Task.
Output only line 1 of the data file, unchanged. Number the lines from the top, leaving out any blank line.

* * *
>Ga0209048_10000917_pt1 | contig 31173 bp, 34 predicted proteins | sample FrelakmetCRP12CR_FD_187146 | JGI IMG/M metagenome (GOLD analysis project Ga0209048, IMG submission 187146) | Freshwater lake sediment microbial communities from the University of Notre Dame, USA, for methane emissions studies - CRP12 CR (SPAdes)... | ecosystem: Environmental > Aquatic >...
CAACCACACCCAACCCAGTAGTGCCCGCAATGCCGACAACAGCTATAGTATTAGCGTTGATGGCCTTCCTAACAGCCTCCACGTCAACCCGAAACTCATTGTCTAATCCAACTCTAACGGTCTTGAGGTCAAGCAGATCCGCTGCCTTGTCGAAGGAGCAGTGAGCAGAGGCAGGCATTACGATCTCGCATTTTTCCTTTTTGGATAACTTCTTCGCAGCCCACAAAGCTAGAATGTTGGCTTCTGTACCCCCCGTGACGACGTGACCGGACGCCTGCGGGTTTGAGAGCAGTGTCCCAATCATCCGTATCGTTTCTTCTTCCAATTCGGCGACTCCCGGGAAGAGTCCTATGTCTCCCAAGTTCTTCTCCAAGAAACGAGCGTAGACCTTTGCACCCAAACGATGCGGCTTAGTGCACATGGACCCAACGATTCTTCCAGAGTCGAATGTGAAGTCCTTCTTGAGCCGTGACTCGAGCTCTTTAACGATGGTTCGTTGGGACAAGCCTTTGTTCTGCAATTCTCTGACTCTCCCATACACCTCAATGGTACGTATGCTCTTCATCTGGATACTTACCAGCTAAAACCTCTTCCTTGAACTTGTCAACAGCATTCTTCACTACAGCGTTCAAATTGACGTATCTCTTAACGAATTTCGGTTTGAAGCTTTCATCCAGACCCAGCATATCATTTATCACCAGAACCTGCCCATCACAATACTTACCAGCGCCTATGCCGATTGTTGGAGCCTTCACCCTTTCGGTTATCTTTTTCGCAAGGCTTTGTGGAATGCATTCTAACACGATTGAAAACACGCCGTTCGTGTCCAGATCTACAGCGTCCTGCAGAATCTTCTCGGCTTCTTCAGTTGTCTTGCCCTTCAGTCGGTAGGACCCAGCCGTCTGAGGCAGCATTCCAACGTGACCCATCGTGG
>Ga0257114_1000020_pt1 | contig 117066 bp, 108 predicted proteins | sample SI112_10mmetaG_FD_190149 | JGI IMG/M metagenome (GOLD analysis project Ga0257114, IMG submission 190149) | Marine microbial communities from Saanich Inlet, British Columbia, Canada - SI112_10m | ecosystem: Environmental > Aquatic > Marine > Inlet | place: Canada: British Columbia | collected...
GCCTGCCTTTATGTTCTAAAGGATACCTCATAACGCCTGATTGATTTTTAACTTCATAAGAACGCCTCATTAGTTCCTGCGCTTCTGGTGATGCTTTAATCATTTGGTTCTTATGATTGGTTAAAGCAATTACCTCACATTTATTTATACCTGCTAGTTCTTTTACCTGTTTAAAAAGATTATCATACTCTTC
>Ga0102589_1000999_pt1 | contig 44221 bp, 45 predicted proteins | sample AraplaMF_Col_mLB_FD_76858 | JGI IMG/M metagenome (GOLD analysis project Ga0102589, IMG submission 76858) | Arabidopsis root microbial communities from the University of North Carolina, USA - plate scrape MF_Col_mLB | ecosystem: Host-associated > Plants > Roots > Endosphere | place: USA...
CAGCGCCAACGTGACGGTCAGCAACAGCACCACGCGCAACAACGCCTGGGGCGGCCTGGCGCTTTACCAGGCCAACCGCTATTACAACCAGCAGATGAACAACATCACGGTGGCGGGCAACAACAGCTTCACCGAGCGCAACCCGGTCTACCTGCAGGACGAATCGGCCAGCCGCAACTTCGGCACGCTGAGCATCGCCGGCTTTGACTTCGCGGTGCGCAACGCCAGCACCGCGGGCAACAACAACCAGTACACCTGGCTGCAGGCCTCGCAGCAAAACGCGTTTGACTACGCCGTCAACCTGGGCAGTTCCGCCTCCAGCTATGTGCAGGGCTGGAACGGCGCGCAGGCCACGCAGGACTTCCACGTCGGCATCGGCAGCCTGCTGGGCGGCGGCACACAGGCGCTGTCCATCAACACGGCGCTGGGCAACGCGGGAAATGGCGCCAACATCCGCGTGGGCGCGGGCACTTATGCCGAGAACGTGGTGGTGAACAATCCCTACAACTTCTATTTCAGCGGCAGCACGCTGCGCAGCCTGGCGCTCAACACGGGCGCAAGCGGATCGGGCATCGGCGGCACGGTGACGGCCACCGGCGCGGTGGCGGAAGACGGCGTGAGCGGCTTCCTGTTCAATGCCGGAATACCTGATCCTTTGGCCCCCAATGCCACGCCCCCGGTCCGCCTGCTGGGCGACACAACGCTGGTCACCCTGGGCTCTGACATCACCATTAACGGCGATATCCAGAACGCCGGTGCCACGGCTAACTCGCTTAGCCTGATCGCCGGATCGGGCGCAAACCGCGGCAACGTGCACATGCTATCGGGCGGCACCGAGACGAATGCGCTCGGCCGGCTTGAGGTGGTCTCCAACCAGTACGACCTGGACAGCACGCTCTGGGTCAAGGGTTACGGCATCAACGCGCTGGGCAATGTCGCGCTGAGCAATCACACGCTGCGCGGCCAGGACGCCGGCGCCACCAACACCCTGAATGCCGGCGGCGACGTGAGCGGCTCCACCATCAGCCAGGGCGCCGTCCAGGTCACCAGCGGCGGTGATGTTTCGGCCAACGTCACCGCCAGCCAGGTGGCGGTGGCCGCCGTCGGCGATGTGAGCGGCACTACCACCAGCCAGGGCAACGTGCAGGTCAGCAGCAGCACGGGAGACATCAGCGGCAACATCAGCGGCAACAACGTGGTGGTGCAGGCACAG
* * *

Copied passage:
>Ga0209048_10000917_pt1 | contig 31173 bp, 34 predicted proteins | sample FrelakmetCRP12CR_FD_187146 | JGI IMG/M metagenome (GOLD analysis project Ga0209048, IMG submission 187146) | Freshwater lake sediment microbial communities from the University of Notre Dame, USA, for methane emissions studies - CRP12 CR (SPAdes)... | ecosystem: Environmental > Aquatic >...